Trend 4.10 of the Carbon Group (Group IVA) Trends says that SiH4 hydrolyses in the presence of trace amounts of base more readily than CH4, GeH4, and SnH4.


SiH4 + 2H2O(aq) ----> SiO2(s) + 4H2(g)

SiH4 reacts more readily than other Group IVA elements for a combination of reasons.

One reason is that it has long bond lengths. Carbon has short bonds as a result of the Uniqueness Principle and therefore higher bond enthalpy and more stable bonds. This as well as kinetic inertness keeps CH4 from reacting as readily as SiH4 does.

There is another reason, however, because GeH4 has longer bonds as well, similar to SiH4, but it does not react as readily as SiH4 does. An additional factor is the redox reaction. Because of electronegativity values, in Si-H the H is hydric (-) wehre in Ge-H and C-H, the H is protic (+). Therefore in the SiH4 reaction there is redox occuring where H+ and H- come together to form H2 gas. The CH4 and GeH4 reactions do not have this added redox drive.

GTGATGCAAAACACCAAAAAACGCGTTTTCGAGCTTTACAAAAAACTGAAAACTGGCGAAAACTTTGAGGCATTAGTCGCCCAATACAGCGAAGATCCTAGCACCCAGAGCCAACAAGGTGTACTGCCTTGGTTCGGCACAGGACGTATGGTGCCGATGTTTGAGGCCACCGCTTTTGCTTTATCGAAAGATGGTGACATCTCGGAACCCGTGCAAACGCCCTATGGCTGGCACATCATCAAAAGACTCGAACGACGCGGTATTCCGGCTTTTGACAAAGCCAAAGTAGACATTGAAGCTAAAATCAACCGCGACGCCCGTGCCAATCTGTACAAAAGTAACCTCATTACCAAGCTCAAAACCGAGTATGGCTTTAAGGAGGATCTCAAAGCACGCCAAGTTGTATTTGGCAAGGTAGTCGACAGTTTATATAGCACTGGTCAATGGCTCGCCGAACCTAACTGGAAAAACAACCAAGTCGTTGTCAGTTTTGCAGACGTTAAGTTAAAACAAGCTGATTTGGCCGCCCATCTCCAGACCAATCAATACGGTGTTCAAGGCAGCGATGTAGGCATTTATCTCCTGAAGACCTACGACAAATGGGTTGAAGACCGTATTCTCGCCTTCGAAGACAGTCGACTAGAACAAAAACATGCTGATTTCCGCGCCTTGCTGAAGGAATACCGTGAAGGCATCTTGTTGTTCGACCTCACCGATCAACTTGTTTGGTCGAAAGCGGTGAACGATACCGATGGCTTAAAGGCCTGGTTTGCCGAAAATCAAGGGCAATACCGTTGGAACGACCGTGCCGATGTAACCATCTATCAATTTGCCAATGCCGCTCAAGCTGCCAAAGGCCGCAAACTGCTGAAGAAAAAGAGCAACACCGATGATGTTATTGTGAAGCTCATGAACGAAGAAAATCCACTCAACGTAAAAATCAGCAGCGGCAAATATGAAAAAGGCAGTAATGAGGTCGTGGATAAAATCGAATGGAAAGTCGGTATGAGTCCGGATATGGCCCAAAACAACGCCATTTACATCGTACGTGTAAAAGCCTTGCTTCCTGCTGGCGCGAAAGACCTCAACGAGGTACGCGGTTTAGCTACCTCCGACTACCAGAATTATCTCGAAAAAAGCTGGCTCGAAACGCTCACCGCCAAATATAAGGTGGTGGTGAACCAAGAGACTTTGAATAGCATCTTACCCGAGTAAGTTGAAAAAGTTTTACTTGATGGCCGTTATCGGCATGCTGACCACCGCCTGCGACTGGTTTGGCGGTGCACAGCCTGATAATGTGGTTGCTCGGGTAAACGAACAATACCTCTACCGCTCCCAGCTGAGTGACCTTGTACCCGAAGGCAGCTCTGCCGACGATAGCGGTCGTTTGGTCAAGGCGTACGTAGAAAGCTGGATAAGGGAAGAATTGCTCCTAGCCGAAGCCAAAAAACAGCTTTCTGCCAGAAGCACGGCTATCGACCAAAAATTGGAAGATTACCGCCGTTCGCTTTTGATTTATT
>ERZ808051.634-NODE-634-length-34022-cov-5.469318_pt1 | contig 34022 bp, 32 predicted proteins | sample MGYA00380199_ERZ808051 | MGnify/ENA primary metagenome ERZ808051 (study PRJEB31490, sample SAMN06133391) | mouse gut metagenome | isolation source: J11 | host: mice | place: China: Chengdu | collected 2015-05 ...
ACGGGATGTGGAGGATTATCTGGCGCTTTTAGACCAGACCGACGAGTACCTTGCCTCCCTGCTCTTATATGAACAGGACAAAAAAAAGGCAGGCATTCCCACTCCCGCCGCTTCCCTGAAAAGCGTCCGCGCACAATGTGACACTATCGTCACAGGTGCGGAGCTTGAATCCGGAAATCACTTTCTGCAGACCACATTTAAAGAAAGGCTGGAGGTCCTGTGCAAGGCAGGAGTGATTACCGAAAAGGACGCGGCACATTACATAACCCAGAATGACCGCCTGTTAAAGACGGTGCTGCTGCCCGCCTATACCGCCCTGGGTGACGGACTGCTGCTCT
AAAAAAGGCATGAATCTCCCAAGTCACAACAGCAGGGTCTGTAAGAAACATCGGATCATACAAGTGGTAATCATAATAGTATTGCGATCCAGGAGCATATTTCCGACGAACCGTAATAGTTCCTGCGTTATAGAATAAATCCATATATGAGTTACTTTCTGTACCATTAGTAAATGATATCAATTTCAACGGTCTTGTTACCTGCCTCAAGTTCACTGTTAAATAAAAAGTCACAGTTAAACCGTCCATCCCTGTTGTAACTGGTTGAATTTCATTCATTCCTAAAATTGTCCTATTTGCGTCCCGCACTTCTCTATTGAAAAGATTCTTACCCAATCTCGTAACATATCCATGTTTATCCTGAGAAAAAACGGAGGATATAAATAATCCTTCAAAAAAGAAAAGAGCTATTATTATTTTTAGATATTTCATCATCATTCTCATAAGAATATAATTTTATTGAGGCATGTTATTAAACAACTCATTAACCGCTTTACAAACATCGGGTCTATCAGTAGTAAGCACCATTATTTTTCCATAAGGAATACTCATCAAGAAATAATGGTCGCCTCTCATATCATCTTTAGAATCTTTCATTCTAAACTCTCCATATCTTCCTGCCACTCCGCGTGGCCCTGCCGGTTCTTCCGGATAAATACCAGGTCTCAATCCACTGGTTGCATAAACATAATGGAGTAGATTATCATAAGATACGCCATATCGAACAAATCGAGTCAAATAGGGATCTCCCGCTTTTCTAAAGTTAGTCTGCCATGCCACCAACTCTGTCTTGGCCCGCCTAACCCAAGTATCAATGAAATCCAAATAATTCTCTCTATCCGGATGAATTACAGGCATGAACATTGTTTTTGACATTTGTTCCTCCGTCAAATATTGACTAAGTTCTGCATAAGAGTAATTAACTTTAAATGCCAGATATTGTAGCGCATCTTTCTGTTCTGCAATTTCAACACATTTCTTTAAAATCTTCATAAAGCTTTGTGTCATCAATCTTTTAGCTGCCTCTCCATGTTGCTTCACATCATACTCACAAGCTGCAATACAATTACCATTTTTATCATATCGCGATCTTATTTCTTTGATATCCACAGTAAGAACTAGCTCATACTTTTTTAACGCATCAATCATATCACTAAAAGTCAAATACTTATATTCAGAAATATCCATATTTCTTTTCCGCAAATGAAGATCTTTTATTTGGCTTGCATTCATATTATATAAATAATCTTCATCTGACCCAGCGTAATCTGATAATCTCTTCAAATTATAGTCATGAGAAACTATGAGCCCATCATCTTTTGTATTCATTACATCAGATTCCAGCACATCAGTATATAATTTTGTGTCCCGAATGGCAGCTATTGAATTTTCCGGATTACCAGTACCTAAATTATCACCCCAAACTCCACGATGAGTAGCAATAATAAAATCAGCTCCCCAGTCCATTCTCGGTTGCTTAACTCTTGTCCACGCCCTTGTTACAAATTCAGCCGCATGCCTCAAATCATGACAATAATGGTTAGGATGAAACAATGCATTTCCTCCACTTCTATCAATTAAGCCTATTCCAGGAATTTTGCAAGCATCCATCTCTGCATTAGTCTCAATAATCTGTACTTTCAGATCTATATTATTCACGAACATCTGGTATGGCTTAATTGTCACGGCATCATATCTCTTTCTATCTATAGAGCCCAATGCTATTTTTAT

Silane importanceEdit

Silane boiling point

SiH4 is shown in red.

This gas is a very important compound; whereas the other hydrides in this group are generally not useful. This compound is stable in water itself, but adding base rapidly yields hydrolysis to create SiO2 and H2.[1]


  • SiH4 is a colorless gas just as the other hydrides from the group are[1] - see figure for boiling point relative to other group IV hydrides in red
  • Silane is the most important of the group IV hydrides[2]
  • Silane is flammable[1]


Prepare silane by reduction of SiCl4 with LiAlH4 in an ether. Another way to create it is by action of LiAlH4 on SiO2 at a high temperature. SiH4 is tetrahedral, as shown in the figure.[3]


The most important reaction including Si-H bonds is the hydrosilation reaction of alkenes which is as follows:

RCH=CH2 + SiHCl3 ---> RCH2CH2SiCl3

This reaction is so important because it is used in the process of forming silicones.

Another important reaction is the following. It makes silane (below in bold) that is very high purity, and is used semiconductor quality silicon3, which is especially useful in the electronics industry.

Si + 2 H2 + 3 SiCl4 → 4 SiHCl3 2 SiHCl3 → SiH2Cl2 + SiCl4

2 SiH2Cl2 → SiHCl3 + SiH3Cl

2 SiH3Cl → SiH4 + SiH2Cl2


  1. 1.0 1.1 1.2 Cotton, Albert. Wilkinson, Geoffrey. Basic Inorganic Chemistry. 3rd ed.
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